I keep a little file of things that I’m interested in writing about, and in the year 2000 there was front-page news about a Russian submarine that sank off the Russian coast with the entire crew inside. It was in shallow water, completely rescueable, but for various reasons they weren’t able to get the submarine up off the bottom of the ocean and they weren’t able to get the crew out.
I became captivated by this whole story of what must it have been like for these men who were inside the submarine. At the beginning you think this is a dark, depressing story. It’s a tragedy about how they’re not able to rescue these men for all kinds of engineering reasons both on the surface of the water and below it. And also political issues and people not wanting to coordinate help and not wanting to let help be offered—things that have nothing to do with saving lives. It has to do with pride.
I discovered that at the center of the story is this beautiful friendship between the Russian admiral who’s the head of the northern fleet and the Norwegian admiral who’s there. And the Norwegians are offering help, and this admiral wants to accept the help. They know each other personally, they’re friends, and they’re trying to save these several hundred men who are slowly dying below the surface of the water, and it’s about all the things they’re able to overcome in order to do that.
It’s about overcoming—in the case of the Russian admiral, having to overcome his own fear at the consequences of his actions as he thwarts the Kremlin to try to do what he thinks is going to be in the best interest of his men. And also the pride that he has to overcome, because this is a humiliating moment when you have your own men in your own water and you can’t rescue them and you have to ask for help.
Going back to the idea of integration, I just thought, it’s so much about asking for help. And it’s there. Every Sunday I sit in my office with people who have to overcome their own fear and their own pride with certain things. They come to their bishop and say, “I need help.”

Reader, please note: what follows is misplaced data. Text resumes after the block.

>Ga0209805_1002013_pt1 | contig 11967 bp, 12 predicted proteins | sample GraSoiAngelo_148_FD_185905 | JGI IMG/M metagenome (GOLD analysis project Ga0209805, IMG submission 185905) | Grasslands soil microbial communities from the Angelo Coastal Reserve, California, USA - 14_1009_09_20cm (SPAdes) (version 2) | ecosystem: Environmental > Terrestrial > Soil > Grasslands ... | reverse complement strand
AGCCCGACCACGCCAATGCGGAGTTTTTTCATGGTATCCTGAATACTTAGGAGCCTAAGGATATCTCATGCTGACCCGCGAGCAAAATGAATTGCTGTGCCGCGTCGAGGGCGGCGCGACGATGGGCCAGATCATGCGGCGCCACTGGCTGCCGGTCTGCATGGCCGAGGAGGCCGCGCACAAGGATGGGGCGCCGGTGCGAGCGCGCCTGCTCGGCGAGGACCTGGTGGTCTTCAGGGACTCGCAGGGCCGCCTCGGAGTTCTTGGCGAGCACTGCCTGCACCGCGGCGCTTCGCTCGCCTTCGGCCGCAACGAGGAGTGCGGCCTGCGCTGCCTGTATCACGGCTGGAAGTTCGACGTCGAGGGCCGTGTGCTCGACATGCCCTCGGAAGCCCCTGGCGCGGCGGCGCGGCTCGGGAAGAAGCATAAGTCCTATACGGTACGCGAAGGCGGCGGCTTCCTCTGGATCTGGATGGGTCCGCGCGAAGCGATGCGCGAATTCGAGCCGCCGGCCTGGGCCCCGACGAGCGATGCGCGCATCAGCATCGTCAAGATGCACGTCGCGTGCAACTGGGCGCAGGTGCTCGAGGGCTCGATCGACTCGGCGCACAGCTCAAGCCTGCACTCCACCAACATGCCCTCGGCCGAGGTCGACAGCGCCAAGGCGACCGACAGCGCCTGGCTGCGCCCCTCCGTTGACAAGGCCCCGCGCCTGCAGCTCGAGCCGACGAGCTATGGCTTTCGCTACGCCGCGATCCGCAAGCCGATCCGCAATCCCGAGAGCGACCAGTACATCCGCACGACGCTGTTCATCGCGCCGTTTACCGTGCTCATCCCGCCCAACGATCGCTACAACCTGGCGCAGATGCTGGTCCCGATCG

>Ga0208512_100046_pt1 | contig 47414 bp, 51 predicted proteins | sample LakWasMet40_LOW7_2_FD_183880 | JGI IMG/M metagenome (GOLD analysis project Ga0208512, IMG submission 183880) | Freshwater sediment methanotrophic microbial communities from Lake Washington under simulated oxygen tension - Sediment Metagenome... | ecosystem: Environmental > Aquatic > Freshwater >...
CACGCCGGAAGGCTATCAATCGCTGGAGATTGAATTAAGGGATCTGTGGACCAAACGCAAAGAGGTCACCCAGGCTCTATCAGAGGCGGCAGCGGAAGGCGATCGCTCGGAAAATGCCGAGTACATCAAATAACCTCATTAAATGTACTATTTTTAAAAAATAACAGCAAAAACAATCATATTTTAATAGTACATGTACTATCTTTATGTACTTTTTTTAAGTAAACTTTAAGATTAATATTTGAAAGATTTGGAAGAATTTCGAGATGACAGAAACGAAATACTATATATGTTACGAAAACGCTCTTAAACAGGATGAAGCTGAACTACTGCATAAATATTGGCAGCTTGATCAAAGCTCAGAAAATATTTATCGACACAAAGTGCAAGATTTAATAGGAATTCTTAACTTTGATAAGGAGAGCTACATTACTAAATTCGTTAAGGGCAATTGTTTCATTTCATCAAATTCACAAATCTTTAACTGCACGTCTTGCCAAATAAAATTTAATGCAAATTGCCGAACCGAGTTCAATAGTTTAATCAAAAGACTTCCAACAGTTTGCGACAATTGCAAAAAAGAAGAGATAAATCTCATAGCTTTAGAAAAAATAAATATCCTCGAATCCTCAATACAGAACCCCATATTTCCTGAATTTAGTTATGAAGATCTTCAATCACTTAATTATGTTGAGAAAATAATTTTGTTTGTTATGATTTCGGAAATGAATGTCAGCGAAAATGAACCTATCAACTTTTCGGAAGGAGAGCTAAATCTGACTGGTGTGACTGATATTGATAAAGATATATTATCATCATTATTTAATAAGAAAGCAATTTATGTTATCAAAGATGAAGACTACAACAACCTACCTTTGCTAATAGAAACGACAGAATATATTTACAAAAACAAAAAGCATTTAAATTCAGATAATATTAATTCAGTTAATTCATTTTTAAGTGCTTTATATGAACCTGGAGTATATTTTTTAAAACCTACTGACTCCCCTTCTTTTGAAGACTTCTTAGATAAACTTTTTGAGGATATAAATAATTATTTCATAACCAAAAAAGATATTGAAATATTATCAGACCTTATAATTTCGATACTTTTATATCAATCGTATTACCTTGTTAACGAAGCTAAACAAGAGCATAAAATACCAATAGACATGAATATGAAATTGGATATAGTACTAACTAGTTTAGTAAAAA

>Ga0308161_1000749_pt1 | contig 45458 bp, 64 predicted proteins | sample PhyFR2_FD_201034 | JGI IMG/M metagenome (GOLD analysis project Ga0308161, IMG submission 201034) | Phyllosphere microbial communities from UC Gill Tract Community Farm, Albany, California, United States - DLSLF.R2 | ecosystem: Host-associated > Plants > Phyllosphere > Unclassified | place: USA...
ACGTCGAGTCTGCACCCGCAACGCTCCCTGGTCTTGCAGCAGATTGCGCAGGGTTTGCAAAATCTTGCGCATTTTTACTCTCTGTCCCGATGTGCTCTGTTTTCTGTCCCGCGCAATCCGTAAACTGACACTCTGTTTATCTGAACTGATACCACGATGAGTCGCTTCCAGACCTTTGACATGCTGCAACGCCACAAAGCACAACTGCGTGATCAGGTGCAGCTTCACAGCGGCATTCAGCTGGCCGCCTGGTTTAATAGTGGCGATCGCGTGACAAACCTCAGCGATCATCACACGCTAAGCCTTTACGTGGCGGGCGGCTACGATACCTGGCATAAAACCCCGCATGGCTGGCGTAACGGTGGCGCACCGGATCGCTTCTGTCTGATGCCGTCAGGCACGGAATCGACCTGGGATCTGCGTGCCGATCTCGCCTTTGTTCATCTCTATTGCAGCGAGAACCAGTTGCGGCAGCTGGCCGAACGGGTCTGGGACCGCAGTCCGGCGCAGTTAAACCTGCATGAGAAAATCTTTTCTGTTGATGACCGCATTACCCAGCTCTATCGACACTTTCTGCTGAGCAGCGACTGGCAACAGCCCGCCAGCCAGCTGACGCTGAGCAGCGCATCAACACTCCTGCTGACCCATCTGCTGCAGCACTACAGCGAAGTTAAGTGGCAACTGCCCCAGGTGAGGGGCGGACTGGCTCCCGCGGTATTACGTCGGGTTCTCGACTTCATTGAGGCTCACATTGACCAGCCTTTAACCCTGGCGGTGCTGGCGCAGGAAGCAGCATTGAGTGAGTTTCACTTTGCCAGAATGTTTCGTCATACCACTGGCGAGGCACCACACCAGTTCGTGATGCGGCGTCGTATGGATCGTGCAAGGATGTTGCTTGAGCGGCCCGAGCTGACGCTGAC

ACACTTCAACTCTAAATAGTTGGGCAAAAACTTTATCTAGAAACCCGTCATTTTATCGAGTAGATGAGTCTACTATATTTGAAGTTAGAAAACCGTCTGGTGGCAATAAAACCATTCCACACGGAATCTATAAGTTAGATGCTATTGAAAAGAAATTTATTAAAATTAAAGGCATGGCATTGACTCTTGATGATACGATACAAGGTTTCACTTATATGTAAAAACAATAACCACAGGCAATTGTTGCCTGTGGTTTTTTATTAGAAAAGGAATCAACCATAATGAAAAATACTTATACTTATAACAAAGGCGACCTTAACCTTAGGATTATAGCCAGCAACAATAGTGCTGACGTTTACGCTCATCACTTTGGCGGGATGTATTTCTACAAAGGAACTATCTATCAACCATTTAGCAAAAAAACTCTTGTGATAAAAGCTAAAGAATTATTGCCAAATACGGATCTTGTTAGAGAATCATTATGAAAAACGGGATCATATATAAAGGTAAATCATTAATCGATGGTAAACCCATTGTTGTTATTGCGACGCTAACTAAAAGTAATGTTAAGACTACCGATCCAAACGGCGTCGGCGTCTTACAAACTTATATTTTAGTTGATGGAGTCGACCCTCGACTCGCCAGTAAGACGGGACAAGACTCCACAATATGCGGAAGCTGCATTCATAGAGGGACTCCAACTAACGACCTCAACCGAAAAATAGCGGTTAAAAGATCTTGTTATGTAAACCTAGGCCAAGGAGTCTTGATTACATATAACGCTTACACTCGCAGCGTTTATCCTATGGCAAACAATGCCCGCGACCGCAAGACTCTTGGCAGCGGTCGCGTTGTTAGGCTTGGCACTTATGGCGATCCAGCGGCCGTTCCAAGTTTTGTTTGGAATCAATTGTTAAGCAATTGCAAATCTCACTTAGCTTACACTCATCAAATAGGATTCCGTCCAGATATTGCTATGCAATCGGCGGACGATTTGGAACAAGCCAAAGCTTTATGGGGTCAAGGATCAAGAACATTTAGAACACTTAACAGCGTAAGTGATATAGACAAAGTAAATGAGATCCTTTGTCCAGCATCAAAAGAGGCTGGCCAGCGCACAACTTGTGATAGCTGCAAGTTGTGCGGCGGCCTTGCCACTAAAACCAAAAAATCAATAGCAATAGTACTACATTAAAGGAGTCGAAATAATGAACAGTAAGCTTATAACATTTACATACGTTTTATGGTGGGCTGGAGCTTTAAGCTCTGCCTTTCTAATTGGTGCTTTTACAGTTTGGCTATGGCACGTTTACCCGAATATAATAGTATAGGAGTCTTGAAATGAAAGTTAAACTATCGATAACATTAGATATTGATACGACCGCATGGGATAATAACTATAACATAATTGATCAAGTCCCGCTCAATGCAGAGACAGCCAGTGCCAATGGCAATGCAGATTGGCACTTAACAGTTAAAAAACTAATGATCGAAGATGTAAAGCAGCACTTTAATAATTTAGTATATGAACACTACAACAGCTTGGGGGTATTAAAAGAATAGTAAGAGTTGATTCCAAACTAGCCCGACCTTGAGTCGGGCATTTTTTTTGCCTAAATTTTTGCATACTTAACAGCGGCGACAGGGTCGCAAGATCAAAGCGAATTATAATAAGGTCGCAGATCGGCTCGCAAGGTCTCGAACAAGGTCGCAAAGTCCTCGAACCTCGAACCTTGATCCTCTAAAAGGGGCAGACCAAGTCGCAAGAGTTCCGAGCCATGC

All of a sudden this story that was about something totally different became very personal. It has moved me as a person, it has inspired me, and I feel like now I want to make sure that people have to chance to see this story. It’s going to mean something different to them, but that’s the beauty of it. That’s what I want.
And in the process I got to meet these amazing people. I got to interview the British commodore who was there on the aircraft carrier trying to help coordinate this rescue, and I had the chance to speak with one of the American commanders who was commanding a U.S. submarine that wasn’t supposed to be there but was on a covert operation observing their military exercises.
To have these cool experiences meeting these fascinating people who are footnotes in the newspaper articles and in history—not only to meet them as real people, but also to take on this sort of transcendent, spiritual layer that resonates not only with my own life but with what life is about, that’s the most valuable part to me of the creative process and why I choose to make the effort. Like I said at the beginning, I don’t feel like writing comes easy to me. It’s a struggle. But once I get into it and I get to be a part of these really amazing discoveries, both for myself and hopefully creating moments of discovery for other people—I feel like it’s worth any sacrifice I can make. So I do, I try. ❧